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Time to fix what's broke in Montpelier

With the statehouse awash in ambitious schemes to enlarge government, expand the tax base, deliver ever more services, increase dependency, and impose new mandates on businesses, one major avenue of real reform is chronically overlooked: repealing the ideas of yesteryear that didn't work, proved counterproductive, or were downright destructive.

Here's a selection of candidates for repeal from among Montpelier's long roster of mistakes.

This highly touted Challenge for Change scheme for closing the state's annoying general fund budget (Act 68 of 2010) has one success to its credit. It allowed Sen. Shumlin, Speaker Smith and Gov. Douglas to share a photo op announcing the coming solution of the FY2011 budget problem.

The budgeteers dutifully booked the declared "savings" and headed home to be reelected. Most of the projected $38 million in "savings" got lost somewhere along the way. This is especially true in education, where the Commissioner could only plead with school districts to stop spending money so he could meet his Challenge for Change targets.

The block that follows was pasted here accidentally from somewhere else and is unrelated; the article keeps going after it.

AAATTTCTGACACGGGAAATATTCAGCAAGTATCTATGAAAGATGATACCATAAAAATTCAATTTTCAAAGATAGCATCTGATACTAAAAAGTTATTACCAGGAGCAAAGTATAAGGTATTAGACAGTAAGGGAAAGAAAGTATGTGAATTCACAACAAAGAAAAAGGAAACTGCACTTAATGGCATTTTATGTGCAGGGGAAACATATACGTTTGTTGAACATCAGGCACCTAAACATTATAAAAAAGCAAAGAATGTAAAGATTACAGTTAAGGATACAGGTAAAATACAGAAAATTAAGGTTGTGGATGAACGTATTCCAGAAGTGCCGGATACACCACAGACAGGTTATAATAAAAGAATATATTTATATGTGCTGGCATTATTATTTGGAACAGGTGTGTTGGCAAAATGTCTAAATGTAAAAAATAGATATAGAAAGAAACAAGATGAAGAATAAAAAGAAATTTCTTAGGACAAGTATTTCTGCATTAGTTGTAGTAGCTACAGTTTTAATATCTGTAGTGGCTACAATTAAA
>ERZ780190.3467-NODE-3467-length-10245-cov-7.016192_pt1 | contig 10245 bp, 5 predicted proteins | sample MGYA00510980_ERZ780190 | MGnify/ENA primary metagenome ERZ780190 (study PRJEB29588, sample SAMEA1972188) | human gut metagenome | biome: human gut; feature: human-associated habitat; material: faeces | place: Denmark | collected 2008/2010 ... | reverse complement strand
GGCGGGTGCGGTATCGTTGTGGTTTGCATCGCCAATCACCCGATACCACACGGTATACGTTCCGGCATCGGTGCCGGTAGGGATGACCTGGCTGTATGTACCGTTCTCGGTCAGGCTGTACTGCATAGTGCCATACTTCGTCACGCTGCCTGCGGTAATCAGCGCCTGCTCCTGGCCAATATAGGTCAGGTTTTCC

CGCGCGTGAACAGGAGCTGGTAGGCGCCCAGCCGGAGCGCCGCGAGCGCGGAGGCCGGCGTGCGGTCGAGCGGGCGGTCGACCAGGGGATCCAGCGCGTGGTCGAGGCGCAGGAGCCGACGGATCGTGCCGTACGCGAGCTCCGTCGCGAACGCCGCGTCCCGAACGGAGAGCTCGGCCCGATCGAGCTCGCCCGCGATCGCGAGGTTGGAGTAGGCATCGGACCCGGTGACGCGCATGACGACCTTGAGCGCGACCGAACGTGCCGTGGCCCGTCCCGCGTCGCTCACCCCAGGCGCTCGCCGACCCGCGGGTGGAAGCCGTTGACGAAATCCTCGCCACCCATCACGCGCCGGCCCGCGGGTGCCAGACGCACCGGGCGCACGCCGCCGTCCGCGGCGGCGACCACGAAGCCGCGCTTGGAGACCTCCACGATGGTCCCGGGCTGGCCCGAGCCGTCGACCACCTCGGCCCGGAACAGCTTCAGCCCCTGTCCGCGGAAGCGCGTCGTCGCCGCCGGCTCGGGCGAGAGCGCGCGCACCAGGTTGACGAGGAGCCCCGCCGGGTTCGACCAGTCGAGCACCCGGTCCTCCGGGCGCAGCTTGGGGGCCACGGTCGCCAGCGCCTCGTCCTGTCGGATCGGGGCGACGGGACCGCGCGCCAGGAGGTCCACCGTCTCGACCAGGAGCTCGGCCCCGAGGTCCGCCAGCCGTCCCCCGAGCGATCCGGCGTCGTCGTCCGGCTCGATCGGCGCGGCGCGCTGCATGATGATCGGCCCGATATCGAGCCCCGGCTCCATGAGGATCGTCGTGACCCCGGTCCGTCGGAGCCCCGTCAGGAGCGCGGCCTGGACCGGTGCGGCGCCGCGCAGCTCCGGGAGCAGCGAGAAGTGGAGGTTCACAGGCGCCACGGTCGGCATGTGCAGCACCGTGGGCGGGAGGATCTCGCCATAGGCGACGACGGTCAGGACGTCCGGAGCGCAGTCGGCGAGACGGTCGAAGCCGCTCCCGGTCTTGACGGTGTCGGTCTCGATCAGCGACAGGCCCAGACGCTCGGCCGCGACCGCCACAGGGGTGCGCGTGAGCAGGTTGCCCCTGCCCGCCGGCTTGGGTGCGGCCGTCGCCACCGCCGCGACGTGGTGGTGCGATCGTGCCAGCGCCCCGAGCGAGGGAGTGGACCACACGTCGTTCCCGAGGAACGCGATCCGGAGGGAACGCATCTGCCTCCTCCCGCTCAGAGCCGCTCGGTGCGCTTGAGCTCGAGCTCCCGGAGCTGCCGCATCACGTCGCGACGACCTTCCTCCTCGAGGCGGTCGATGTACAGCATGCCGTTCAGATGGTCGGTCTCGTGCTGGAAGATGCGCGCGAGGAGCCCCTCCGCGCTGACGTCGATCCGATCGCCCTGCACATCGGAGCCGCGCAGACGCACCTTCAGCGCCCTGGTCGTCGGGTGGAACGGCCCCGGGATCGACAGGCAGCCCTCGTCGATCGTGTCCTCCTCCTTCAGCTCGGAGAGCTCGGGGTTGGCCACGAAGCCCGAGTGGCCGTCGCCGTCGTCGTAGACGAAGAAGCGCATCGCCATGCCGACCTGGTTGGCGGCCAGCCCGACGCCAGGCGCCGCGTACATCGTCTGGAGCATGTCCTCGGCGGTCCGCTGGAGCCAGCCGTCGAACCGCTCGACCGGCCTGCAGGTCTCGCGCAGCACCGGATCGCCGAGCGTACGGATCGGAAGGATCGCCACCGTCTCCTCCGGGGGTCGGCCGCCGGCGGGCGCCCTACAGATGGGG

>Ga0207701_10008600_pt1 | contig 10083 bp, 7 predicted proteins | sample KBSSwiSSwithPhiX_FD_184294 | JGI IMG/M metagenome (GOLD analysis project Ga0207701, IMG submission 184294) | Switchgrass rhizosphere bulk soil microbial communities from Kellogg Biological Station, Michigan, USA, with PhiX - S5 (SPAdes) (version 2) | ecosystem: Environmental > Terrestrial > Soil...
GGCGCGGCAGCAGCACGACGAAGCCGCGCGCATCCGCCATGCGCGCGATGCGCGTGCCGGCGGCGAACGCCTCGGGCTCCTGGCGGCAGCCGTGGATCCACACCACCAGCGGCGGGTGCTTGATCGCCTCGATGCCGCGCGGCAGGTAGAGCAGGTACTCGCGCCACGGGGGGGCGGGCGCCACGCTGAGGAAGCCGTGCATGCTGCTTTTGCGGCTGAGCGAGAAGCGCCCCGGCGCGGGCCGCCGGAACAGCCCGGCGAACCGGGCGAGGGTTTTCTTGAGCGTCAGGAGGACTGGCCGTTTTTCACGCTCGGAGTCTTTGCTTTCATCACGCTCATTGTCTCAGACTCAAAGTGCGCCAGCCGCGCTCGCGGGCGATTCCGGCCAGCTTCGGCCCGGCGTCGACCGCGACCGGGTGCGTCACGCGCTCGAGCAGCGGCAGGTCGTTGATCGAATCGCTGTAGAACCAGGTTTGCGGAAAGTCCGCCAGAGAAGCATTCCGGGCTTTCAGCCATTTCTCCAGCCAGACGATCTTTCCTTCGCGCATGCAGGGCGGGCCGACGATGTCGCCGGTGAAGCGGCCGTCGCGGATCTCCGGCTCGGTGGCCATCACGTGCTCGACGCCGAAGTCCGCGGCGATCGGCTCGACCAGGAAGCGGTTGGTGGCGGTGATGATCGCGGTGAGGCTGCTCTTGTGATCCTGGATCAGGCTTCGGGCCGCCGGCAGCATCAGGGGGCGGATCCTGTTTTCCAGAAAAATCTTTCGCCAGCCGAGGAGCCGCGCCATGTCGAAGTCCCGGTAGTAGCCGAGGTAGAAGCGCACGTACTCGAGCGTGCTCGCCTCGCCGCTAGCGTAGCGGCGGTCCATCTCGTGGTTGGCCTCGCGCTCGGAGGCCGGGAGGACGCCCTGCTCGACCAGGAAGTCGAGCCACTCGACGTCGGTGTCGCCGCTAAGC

Repeal this foolishness and launch a real performance review, as promised in the 2004 Democratic platform but promptly forgotten in 2005.

The 2006 legislature passed, and Gov. Douglas dutifully signed, a feel good law (Act 168) to put Vermont in the forefront of the titanic battle against the Menace of Global Warming. It mandates a state action plan to lower our greenhouse gas emissions to an astonishing 50 percent of 1990 levels by 2050. Achieving this goal will necessitate job-killing emissions quotas, mandates, taxes, cap and trade schemes and prosecutions.

Attorney General Jerry Brown of California, now Governor again, used an almost identical statute (AB 32) to threaten to stop new factories that would emit greenhouse gases. Vermont attorney general William Sorrell has pointedly refused to say that he won't do the same thing to stop growth in Vermont. Repeal this incipient monster before it drives businesses out of the state and kills many of the good jobs we have left.

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